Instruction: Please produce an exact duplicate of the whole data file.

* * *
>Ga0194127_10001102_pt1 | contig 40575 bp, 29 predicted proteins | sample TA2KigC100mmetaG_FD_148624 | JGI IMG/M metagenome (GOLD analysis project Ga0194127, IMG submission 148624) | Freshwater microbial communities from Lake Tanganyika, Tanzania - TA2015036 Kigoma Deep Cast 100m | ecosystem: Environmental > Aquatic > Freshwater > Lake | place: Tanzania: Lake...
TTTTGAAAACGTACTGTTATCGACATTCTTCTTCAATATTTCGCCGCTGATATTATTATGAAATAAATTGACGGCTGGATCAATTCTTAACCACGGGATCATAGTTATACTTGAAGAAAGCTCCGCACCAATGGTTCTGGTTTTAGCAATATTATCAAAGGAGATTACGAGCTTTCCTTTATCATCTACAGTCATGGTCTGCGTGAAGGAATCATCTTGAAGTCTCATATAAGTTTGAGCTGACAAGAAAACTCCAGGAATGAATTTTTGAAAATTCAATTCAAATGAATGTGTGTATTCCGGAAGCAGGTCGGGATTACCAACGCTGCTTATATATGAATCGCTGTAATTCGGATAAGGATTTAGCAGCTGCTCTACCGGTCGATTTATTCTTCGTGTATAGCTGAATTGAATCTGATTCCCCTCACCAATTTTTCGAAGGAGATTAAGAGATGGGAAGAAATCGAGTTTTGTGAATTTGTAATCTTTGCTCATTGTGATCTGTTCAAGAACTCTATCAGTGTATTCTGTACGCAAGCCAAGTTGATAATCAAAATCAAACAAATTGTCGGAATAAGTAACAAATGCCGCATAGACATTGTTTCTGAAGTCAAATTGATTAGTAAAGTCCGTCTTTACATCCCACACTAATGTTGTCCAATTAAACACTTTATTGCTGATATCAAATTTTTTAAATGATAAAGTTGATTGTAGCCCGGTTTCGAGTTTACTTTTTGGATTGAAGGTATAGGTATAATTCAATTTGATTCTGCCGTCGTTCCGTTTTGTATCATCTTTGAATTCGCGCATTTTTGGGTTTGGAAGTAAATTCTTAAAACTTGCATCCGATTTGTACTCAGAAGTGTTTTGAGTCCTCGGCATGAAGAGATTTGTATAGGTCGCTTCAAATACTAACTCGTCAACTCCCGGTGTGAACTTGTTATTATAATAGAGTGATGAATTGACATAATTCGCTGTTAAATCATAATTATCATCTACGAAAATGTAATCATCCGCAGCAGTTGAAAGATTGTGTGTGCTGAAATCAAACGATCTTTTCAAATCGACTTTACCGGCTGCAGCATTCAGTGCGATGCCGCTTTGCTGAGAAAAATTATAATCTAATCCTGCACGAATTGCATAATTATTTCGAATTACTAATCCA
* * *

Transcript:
>Ga0194127_10001102_pt1 | contig 40575 bp, 29 predicted proteins | sample TA2KigC100mmetaG_FD_148624 | JGI IMG/M metagenome (GOLD analysis project Ga0194127, IMG submission 148624) | Freshwater microbial communities from Lake Tanganyika, Tanzania - TA2015036 Kigoma Deep Cast 100m | ecosystem: Environmental > Aquatic > Freshwater > Lake | place: Tanzania: Lake...
TTTTGAAAACGTACTGTTATCGACATTCTTCTTCAATATTTCGCCGCTGATATTATTATGAAATAAATTGACGGCTGGATCAATTCTTAACCACGGGATCATAGTTATACTTGAAGAAAGCTCCGCACCAATGGTTCTGGTTTTAGCAATATTATCAAAGGAGATTACGAGCTTTCCTTTATCATCTACAGTCATGGTCTGCGTGAAGGAATCATCTTGAAGTCTCATATAAGTTTGAGCTGACAAGAAAACTCCAGGAATGAATTTTTGAAAATTCAATTCAAATGAATGTGTGTATTCCGGAAGCAGGTCGGGATTACCAACGCTGCTTATATATGAATCGCTGTAATTCGGATAAGGATTTAGCAGCTGCTCTACCGGTCGATTTATTCTTCGTGTATAGCTGAATTGAATCTGATTCCCCTCACCAATTTTTCGAAGGAGATTAAGAGATGGGAAGAAATCGAGTTTTGTGAATTTGTAATCTTTGCTCATTGTGATCTGTTCAAGAACTCTATCAGTGTATTCTGTACGCAAGCCAAGTTGATAATCAAAATCAAACAAATTGTCGGAATAAGTAACAAATGCCGCATAGACATTGTTTCTGAAGTCAAATTGATTAGTAAAGTCCGTCTTTACATCCCACACTAATGTTGTCCAATTAAACACTTTATTGCTGATATCAAATTTTTTAAATGATAAAGTTGATTGTAGCCCGGTTTCGAGTTTACTTTTTGGATTGAAGGTATAGGTATAATTCAATTTGATTCTGCCGTCGTTCCGTTTTGTATCATCTTTGAATTCGCGCATTTTTGGGTTTGGAAGTAAATTCTTAAAACTTGCATCCGATTTGTACTCAGAAGTGTTTTGAGTCCTCGGCATGAAGAGATTTGTATAGGTCGCTTCAAATACTAACTCGTCAACTCCCGGTGTGAACTTGTTATTATAATAGAGTGATGAATTGACATAATTCGCTGTTAAATCATAATTATCATCTACGAAAATGTAATCATCCGCAGCAGTTGAAAGATTGTGTGTGCTGAAATCAAACGATCTTTTCAAATCGACTTTACCGGCTGCAGCATTCAGTGCGATGCCGCTTTGCTGAGAAAAATTATAATCTAATCCTGCACGAATTGCATAATTATTTCGAATTACTAATCCA